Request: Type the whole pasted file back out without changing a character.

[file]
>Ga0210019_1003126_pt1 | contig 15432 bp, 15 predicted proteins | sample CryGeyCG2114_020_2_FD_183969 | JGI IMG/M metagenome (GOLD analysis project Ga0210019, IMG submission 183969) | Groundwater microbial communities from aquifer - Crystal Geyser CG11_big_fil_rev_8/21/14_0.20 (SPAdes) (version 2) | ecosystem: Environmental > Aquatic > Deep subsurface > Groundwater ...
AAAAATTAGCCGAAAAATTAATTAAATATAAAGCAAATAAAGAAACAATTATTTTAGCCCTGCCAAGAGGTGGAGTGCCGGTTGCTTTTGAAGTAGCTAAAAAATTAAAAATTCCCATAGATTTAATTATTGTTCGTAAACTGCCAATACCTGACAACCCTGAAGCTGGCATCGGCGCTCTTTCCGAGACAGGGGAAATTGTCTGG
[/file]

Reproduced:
>Ga0210019_1003126_pt1 | contig 15432 bp, 15 predicted proteins | sample CryGeyCG2114_020_2_FD_183969 | JGI IMG/M metagenome (GOLD analysis project Ga0210019, IMG submission 183969) | Groundwater microbial communities from aquifer - Crystal Geyser CG11_big_fil_rev_8/21/14_0.20 (SPAdes) (version 2) | ecosystem: Environmental > Aquatic > Deep subsurface > Groundwater ...
AAAAATTAGCCGAAAAATTAATTAAATATAAAGCAAATAAAGAAACAATTATTTTAGCCCTGCCAAGAGGTGGAGTGCCGGTTGCTTTTGAAGTAGCTAAAAAATTAAAAATTCCCATAGATTTAATTATTGTTCGTAAACTGCCAATACCTGACAACCCTGAAGCTGGCATCGGCGCTCTTTCCGAGACAGGGGAAATTGTCTGG